by Emil Morhardt
A glance at the graph above, from the University of East Anglia Climatic Research Unit (http://www.cru.uea.ac.uk/), shows that the last two time periods covered (encompassing 2015) are warmer than at any time since 1850. In the prior decade, however, there was much less upward trend, feeding speculation, particularly from climate-change deniers, that all of the warming we have seen since 1900 was largely unrelated to anthropogenic carbon dioxide emissions. There was also speculation from other scientists that the apparent slowdown in warming was statistically “in the noise” and that, in time, there would be a rebound and that the monotonic upward trend since the mid-1970s would soon resume, as it now seems to have. Time will tell, of course, but mainstream climate scientists Fyfe et al. (2016) have just made a new analysis of the early 2000s warming slowdown and pronounce it real and probably largely attributable to the early 2000s’ negative phase of the Interdecadal Pacific Oscillation (IPO) in which intensification of the trade winds lowered sea surface temperatures enough to offset the warming from the ongoing increases in atmospheric greenhouse gases.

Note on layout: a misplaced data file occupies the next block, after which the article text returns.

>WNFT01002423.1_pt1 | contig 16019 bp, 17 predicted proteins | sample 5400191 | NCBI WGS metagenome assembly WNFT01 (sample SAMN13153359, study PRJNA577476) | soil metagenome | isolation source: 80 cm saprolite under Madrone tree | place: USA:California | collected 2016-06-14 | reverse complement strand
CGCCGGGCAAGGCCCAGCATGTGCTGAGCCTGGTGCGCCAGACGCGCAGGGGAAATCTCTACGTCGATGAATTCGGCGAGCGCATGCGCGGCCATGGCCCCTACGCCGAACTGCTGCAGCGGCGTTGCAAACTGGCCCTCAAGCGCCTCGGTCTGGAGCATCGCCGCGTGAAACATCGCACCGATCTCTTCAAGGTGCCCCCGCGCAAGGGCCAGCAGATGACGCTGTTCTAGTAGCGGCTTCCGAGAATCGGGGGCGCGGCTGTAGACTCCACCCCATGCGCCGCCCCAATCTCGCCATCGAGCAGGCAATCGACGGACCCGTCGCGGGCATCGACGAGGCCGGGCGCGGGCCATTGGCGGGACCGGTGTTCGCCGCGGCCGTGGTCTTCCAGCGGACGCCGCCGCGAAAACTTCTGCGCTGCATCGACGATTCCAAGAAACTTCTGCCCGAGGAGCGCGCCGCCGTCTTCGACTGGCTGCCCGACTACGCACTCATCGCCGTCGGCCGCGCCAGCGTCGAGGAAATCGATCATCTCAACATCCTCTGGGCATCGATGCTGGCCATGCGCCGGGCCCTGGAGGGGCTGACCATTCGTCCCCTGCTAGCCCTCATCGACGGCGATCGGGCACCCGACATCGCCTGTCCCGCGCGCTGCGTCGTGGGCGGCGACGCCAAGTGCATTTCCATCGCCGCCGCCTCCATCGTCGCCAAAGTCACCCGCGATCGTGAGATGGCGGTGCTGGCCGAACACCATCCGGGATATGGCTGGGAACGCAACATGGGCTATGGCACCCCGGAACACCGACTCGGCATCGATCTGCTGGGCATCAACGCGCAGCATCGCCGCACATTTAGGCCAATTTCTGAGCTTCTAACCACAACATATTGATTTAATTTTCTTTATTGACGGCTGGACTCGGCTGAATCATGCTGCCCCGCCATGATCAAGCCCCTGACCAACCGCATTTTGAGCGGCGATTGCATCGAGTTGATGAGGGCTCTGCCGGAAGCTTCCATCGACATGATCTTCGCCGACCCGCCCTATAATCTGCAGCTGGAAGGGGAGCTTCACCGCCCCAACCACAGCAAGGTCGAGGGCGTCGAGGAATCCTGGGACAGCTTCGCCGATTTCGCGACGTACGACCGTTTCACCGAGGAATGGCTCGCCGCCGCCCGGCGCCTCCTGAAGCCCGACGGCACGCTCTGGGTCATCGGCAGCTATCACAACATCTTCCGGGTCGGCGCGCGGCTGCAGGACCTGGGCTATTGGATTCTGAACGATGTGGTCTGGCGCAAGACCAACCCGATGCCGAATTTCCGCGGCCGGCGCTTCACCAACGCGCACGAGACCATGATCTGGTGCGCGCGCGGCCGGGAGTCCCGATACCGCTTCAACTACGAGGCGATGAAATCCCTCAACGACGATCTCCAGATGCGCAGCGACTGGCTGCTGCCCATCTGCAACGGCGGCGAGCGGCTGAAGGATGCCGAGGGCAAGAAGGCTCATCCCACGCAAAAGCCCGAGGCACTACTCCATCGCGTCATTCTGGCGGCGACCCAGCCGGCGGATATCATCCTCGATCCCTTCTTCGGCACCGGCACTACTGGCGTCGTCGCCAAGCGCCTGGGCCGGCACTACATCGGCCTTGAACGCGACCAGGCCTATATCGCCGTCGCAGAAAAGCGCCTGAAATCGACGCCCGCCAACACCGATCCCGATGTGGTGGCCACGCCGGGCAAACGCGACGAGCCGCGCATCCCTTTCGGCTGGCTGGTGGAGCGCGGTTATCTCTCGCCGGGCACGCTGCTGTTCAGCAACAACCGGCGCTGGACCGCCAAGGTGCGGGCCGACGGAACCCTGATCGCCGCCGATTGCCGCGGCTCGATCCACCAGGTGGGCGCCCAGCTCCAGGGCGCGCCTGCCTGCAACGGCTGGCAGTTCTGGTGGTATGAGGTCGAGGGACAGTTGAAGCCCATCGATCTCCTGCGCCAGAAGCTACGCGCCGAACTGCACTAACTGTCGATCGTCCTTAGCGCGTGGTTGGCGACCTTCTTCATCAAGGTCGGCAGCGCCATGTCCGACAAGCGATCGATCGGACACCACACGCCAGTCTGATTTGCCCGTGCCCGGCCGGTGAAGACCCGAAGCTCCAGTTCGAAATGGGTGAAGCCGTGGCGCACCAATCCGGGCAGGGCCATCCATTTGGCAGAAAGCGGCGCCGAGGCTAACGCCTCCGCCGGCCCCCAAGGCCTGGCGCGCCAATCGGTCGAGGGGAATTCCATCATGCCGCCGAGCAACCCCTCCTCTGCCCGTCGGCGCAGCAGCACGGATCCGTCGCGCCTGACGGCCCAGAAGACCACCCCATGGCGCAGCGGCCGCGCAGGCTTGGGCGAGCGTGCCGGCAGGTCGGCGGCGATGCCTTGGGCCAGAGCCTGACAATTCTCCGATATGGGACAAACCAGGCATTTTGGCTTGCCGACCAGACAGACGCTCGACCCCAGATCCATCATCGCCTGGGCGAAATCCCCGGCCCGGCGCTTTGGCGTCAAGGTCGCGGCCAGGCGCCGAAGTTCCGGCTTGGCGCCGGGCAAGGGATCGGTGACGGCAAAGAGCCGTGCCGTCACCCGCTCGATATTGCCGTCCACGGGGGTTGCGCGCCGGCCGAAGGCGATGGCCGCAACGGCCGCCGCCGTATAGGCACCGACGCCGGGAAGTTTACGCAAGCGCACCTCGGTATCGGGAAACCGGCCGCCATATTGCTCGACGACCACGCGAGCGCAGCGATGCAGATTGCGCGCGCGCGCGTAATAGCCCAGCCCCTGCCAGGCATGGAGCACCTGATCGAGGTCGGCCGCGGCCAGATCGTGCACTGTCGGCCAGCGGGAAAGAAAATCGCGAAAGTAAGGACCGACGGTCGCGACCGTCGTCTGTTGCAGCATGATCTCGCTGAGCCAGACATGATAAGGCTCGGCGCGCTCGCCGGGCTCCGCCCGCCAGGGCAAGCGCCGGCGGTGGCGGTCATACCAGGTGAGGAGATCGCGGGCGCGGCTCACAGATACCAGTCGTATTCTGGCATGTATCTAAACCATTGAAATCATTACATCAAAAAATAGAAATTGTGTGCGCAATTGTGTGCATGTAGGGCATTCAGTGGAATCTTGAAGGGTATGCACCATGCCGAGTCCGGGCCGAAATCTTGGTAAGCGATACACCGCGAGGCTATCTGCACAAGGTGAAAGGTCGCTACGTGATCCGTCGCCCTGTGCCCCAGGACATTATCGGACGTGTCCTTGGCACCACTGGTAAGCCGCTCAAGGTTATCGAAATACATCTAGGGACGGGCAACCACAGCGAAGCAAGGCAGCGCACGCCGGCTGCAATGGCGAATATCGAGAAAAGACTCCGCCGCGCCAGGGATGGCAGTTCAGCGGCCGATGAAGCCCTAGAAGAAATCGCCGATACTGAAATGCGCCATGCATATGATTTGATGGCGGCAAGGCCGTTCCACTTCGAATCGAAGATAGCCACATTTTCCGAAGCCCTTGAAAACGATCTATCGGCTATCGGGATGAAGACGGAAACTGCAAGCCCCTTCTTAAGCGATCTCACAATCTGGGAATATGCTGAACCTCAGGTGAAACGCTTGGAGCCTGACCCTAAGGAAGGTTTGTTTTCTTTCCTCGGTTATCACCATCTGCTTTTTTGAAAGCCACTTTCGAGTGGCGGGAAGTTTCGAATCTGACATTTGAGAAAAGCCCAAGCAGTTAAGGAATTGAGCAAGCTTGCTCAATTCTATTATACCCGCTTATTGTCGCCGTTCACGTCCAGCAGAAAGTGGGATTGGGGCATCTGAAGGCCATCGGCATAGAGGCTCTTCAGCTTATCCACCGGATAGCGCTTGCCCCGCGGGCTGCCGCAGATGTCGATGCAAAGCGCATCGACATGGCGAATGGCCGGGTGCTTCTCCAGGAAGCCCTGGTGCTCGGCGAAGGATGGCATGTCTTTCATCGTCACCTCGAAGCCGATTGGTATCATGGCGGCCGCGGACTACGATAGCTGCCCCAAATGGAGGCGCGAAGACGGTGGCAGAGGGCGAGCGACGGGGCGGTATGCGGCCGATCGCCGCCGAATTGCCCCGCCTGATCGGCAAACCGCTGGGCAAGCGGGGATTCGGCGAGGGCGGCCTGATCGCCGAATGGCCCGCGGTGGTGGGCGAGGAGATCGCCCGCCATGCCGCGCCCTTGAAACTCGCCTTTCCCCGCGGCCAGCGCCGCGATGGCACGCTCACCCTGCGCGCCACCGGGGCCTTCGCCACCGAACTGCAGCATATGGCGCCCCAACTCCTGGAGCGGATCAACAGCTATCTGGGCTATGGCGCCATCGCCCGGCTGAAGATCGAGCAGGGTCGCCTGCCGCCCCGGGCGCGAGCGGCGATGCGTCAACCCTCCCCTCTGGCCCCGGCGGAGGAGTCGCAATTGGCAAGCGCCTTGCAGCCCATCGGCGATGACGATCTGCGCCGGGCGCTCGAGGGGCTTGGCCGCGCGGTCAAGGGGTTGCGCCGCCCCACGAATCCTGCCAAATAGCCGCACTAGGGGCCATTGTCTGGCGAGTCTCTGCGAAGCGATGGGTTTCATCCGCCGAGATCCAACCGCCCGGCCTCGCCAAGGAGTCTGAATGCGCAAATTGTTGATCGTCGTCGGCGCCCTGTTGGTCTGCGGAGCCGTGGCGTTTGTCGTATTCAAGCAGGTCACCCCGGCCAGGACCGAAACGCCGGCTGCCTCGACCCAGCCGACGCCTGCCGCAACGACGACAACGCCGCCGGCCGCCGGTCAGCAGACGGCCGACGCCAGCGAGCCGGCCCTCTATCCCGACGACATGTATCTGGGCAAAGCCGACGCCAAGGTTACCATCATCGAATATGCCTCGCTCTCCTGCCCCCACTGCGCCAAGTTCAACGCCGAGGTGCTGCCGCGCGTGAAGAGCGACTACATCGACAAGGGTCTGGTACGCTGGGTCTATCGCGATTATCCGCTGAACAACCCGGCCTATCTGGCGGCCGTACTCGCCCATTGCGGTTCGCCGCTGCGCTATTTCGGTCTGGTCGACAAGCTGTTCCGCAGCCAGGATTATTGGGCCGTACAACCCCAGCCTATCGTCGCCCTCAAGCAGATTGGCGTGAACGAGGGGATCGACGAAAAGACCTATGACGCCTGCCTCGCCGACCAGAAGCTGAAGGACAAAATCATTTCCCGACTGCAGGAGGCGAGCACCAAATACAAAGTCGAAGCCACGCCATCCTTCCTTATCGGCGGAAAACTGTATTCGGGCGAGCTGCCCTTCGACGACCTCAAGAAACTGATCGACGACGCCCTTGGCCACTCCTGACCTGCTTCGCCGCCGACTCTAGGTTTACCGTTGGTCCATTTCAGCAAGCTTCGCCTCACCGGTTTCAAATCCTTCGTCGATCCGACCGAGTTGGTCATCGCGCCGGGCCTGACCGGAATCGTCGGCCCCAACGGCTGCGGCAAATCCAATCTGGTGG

The full story is more complicated, of course, and the Fyfe et al. paper does a nice job of discussing solar irradiance changes, sulphate aerosols from volcanic eruptions, and other complicating factors, but the recent increases in warming (which they do not treat except by brief mention and intentionally avoided because of the unknown effects of the large 2015-2016 El Niño event…Fyfe, personal communication) is in keeping with the rebound in global temperature increases which many of us have been expecting.
Fyfe, J.C., Meehl, G.A., England, M.H., Mann, M.E., Santer, B.D., Flato, G.M., Hawkins, E., Gillett, N.P., Xie, S.-P., Kosaka, Y., 2016. Making sense of the early-2000s warming slowdown. Nature Climate Change 6, 224-228.